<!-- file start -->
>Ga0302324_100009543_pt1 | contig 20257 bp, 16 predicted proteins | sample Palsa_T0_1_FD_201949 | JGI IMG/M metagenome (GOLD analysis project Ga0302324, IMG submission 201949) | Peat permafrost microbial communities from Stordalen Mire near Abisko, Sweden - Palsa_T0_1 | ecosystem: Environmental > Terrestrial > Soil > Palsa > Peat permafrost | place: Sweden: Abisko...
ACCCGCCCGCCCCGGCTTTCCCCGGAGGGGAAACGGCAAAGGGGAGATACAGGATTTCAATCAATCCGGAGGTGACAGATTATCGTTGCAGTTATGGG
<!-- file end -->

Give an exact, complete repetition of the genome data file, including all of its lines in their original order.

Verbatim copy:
>Ga0302324_100009543_pt1 | contig 20257 bp, 16 predicted proteins | sample Palsa_T0_1_FD_201949 | JGI IMG/M metagenome (GOLD analysis project Ga0302324, IMG submission 201949) | Peat permafrost microbial communities from Stordalen Mire near Abisko, Sweden - Palsa_T0_1 | ecosystem: Environmental > Terrestrial > Soil > Palsa > Peat permafrost | place: Sweden: Abisko...
ACCCGCCCGCCCCGGCTTTCCCCGGAGGGGAAACGGCAAAGGGGAGATACAGGATTTCAATCAATCCGGAGGTGACAGATTATCGTTGCAGTTATGGG